Then, just as the industry thought it had sorted itself out, Britain was hit in the late Eighties and early Nineties by its deepest recession since the end of World War II. Further factory closings resulted as manufacturers had to slash capacity to match lower demand.
Continued pressure from low-cost imports caused manufacturers to switch more and more production offshore. Courtaulds Textiles, for example, closed almost all its cotton spinning capacity because of high losses, and such sectors as knitwear and man-made fibers also were badly hit.
But the situation has vastly improved.
Now the industry is enjoying relatively good times as a result of a buoyant British economy — the best-performing in Europe — and the strongest retail sales in years.
Retailers like Marks & Spencer PLC, Burton Group PLC, John Lewis Partnership and Next PLC have reported strong growth in profits and sales in the last 18 months, and this has trickled down to their suppliers, since the top five or six British retailers account for close to 80 percent of British apparel sales.
Also, British apparel and textile producers recognize that they must strike a balance between domestic and offshore manufacturing if they are to meet the needs of their customers. With retailers demanding up to six collections a season and faster reorders on bestsellers, manufacturers have been forced to maintain a strong presence in the U.K. to provide quick response on low-volume, higher-priced items.
Meanwhile, they’ve shifted production of high-volume, labor-intensive lines to northern Africa, the Far East and, in a few cases, Eastern Europe.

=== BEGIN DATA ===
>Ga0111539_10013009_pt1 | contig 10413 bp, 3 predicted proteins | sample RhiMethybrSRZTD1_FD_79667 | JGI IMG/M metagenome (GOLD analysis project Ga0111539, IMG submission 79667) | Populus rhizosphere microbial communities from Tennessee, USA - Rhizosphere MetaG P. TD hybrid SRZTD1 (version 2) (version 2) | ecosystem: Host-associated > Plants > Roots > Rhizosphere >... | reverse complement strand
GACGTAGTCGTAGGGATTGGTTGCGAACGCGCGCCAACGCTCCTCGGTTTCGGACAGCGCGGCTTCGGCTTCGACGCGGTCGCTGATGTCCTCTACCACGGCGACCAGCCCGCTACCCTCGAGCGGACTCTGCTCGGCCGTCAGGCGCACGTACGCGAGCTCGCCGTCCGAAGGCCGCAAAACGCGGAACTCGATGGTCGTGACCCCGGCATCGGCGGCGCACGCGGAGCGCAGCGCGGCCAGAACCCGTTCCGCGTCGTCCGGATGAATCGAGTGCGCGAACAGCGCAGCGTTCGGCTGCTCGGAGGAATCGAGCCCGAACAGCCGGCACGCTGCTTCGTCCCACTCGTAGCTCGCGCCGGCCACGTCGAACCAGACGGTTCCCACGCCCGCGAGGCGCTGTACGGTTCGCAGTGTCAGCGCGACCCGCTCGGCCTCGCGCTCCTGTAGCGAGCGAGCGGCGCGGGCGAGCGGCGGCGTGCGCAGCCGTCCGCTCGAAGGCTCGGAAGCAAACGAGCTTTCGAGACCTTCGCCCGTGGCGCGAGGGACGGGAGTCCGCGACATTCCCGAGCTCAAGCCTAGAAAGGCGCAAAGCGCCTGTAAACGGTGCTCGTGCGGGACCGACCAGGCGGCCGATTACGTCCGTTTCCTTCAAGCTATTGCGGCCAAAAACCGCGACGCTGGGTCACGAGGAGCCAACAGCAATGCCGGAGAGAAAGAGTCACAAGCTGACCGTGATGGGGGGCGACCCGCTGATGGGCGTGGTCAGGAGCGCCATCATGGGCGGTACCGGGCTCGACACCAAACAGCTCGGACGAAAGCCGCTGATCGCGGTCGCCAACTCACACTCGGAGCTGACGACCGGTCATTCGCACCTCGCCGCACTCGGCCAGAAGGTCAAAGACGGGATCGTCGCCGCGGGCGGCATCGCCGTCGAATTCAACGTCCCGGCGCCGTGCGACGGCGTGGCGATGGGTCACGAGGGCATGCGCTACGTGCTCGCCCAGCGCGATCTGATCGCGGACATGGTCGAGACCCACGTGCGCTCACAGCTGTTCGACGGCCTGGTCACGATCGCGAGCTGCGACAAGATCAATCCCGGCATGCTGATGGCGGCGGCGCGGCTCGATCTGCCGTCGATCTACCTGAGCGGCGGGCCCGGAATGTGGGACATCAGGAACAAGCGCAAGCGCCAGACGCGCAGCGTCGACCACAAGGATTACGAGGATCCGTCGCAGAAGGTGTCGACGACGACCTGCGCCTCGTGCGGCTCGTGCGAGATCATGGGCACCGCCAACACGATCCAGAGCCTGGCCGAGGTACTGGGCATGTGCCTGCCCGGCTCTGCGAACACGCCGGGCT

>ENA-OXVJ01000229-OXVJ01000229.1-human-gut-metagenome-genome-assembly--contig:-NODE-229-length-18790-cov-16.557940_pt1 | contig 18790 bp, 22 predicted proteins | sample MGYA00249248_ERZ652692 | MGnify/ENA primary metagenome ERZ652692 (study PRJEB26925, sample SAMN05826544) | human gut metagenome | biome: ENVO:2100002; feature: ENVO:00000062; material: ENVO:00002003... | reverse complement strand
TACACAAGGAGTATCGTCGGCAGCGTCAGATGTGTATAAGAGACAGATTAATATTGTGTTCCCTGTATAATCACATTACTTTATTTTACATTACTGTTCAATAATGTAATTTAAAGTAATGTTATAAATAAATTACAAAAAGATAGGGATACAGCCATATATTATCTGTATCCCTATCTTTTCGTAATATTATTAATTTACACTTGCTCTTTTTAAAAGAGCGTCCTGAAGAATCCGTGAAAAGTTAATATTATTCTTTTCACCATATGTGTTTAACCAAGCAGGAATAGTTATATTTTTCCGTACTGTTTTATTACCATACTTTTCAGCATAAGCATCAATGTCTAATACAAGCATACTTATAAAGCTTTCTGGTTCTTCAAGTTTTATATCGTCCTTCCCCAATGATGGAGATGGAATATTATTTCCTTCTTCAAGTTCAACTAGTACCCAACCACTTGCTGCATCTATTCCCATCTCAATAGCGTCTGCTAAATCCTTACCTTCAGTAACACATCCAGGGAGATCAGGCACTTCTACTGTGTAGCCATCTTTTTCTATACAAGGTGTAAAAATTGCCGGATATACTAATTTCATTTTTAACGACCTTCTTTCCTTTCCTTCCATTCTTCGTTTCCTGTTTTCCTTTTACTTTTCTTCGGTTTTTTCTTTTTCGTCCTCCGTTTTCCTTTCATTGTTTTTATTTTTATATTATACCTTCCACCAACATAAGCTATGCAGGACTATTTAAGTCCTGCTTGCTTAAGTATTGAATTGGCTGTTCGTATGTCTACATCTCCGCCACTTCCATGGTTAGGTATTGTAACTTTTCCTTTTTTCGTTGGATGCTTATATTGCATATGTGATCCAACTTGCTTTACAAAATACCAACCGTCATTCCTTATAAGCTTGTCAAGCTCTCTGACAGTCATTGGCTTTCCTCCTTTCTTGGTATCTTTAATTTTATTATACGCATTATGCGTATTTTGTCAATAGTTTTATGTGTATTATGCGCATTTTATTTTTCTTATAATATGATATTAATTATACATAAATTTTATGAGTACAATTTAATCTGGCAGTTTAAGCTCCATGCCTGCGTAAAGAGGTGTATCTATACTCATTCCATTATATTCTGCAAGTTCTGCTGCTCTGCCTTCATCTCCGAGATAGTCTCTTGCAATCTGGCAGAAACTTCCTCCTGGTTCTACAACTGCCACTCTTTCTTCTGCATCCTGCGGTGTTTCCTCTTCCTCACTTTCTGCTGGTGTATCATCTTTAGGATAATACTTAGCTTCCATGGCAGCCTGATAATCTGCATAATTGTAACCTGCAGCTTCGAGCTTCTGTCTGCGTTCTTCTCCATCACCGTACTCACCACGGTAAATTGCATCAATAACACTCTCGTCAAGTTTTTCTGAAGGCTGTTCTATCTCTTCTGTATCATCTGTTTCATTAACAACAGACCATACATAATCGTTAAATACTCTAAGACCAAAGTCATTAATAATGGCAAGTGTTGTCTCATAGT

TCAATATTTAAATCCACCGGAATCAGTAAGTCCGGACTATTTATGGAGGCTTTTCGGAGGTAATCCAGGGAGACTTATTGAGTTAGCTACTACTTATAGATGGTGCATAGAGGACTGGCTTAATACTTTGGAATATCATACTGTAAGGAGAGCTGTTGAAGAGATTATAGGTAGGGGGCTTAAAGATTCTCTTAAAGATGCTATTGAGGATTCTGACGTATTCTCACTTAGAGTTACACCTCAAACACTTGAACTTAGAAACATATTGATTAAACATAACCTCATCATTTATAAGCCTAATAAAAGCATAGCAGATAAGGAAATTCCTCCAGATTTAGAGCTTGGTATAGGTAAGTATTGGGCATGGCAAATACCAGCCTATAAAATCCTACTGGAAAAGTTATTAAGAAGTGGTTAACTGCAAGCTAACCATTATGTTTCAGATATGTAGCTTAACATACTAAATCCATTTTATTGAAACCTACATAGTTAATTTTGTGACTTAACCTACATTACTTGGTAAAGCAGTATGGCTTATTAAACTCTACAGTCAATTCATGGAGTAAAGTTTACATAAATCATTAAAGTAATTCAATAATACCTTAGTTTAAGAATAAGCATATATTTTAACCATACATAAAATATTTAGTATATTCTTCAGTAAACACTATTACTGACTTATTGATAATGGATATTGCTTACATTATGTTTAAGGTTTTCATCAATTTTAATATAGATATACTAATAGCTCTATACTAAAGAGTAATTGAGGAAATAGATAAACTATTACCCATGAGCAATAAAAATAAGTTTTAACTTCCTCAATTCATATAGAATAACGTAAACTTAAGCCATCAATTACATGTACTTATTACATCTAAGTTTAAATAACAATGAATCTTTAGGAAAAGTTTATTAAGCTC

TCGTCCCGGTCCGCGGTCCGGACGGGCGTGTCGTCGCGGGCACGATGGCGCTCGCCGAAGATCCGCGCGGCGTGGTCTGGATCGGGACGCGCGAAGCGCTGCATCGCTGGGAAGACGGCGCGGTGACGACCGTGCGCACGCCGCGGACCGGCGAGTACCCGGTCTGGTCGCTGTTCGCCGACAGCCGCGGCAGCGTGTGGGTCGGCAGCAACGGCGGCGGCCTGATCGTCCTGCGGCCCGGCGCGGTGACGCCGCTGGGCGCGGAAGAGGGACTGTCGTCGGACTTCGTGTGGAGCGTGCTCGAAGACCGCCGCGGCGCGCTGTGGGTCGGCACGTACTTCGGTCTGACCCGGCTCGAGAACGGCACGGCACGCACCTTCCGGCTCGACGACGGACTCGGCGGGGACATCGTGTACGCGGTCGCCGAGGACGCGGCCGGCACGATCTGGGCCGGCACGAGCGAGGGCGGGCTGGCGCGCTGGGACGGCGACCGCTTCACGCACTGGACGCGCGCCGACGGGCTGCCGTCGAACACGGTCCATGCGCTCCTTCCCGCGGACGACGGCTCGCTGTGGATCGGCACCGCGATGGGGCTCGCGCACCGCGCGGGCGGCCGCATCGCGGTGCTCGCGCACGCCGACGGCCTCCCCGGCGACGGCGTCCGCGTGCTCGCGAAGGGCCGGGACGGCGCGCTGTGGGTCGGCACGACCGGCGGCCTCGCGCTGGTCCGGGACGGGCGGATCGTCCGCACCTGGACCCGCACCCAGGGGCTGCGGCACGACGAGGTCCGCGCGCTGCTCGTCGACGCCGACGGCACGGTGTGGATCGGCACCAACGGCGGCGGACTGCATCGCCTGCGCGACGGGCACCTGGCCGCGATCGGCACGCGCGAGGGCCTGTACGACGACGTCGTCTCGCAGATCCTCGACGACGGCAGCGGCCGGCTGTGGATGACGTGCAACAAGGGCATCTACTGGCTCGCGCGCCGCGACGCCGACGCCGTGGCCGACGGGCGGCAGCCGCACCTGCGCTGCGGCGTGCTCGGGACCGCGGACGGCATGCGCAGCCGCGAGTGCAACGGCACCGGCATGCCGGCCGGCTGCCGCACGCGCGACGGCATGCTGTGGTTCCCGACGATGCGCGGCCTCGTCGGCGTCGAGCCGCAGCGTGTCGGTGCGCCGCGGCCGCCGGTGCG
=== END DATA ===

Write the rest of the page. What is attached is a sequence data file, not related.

“Courtaulds Textiles, Claremont and Dewhurst all have factories in northern Africa now,” said Peter Henderson, director of the British Apparel & Textile Confederation. “S.R. Gent has a plant in Sri Lanka for embroidery because it’s so labor-intensive. Some are going to Eastern Europe, but it’s of less interest to British companies than to German ones because of the language difference.”
The confederation recognizes more work needs to be done, however.
While France, Italy and Germany still must undergo the restructurings the U.K. went through over the last decade, Britain lags the U.S. in terms of supplier-retailer links. The confederation, the Department of Trade and Industry and the British Retail Consortium have launched an initiative called the Apparel and Textile Challenge to get manufacturers and retailers to work more closely on supply chain matters.
“A lot of mutual suspicion needs to be broken down,” Henderson said. “The message is coming through, especially on the retail side, but we are a long way behind the U.S. It’s easier for this to occur in the U.K. than in Italy, though, because of the retail structure here and the dominance of the major department stores.”
But industry executives believe the British textile and apparel sectors generally are in their best health in more than a decade. Jobs losses between 1995 and 1996 were the lowest in years; total employment dropped by just 400 jobs, to 371,800 from 372,200.
There are uncertainties, such as the impact of the new Labor government’s proposed national minimum wage, but overall employment should be relatively stable for the next several years — provided the economy continues to perform well.
“The U.K. industry is a bit more settled, at least for the moment,” said Henderson.